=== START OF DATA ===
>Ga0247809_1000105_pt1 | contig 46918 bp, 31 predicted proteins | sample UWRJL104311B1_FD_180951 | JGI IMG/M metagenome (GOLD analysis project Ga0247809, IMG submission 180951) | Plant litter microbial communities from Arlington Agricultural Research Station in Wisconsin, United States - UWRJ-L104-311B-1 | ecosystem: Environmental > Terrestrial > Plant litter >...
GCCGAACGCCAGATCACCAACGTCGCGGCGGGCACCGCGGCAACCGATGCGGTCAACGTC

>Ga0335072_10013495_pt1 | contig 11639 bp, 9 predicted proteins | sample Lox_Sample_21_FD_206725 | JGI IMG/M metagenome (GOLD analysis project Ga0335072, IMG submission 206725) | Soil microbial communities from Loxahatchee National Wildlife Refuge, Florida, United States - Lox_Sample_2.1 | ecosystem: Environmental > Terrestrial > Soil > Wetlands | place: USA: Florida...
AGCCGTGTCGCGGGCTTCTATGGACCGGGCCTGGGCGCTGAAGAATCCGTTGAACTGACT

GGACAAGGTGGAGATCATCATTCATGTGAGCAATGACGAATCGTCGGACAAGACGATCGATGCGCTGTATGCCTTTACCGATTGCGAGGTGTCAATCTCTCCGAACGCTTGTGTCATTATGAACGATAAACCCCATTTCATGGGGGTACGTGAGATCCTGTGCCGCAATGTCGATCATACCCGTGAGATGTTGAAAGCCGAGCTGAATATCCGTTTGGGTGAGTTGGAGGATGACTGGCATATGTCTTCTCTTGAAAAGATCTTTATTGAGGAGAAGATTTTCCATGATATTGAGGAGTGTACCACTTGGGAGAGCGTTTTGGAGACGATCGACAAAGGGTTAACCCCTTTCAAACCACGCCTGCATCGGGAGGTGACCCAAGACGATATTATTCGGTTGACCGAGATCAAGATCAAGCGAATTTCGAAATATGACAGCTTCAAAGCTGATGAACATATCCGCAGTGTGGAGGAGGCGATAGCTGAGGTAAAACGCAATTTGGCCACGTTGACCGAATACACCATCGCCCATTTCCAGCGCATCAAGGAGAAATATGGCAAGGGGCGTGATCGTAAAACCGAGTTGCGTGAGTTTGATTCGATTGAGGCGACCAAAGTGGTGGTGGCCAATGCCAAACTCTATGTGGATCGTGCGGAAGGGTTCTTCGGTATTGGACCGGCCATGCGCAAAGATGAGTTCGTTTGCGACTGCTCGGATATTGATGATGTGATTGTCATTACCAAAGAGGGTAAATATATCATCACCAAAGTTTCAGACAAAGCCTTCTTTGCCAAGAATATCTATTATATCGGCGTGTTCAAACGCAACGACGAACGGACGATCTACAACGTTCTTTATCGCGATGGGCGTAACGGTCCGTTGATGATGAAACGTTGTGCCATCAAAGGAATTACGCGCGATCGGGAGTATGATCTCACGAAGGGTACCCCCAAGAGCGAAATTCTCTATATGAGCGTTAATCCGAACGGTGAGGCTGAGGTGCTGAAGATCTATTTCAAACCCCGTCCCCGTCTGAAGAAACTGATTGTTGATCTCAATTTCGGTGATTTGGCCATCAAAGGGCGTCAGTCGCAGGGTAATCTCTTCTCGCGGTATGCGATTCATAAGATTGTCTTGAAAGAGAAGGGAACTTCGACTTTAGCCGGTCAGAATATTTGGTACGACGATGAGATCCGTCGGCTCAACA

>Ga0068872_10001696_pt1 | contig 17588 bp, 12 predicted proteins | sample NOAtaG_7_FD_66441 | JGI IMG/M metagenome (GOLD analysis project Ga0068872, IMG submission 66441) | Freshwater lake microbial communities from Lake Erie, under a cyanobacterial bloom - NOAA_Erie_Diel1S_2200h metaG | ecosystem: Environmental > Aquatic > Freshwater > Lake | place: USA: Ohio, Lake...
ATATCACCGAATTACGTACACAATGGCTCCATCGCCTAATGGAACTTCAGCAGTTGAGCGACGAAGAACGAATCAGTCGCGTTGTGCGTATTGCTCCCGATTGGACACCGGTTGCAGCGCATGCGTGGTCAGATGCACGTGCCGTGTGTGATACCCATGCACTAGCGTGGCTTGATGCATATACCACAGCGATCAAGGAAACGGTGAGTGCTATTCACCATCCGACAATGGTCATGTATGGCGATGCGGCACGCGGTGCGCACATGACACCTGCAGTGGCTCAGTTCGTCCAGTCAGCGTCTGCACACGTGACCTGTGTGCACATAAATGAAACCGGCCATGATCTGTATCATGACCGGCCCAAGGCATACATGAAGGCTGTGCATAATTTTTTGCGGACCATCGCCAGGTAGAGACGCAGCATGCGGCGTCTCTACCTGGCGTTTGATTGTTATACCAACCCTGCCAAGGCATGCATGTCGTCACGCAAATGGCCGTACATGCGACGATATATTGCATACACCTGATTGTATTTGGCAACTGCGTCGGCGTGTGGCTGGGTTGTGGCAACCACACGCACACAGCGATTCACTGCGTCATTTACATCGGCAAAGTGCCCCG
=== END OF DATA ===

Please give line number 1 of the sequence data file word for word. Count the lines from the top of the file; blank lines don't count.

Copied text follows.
>Ga0247809_1000105_pt1 | contig 46918 bp, 31 predicted proteins | sample UWRJL104311B1_FD_180951 | JGI IMG/M metagenome (GOLD analysis project Ga0247809, IMG submission 180951) | Plant litter microbial communities from Arlington Agricultural Research Station in Wisconsin, United States - UWRJ-L104-311B-1 | ecosystem: Environmental > Terrestrial > Plant litter >...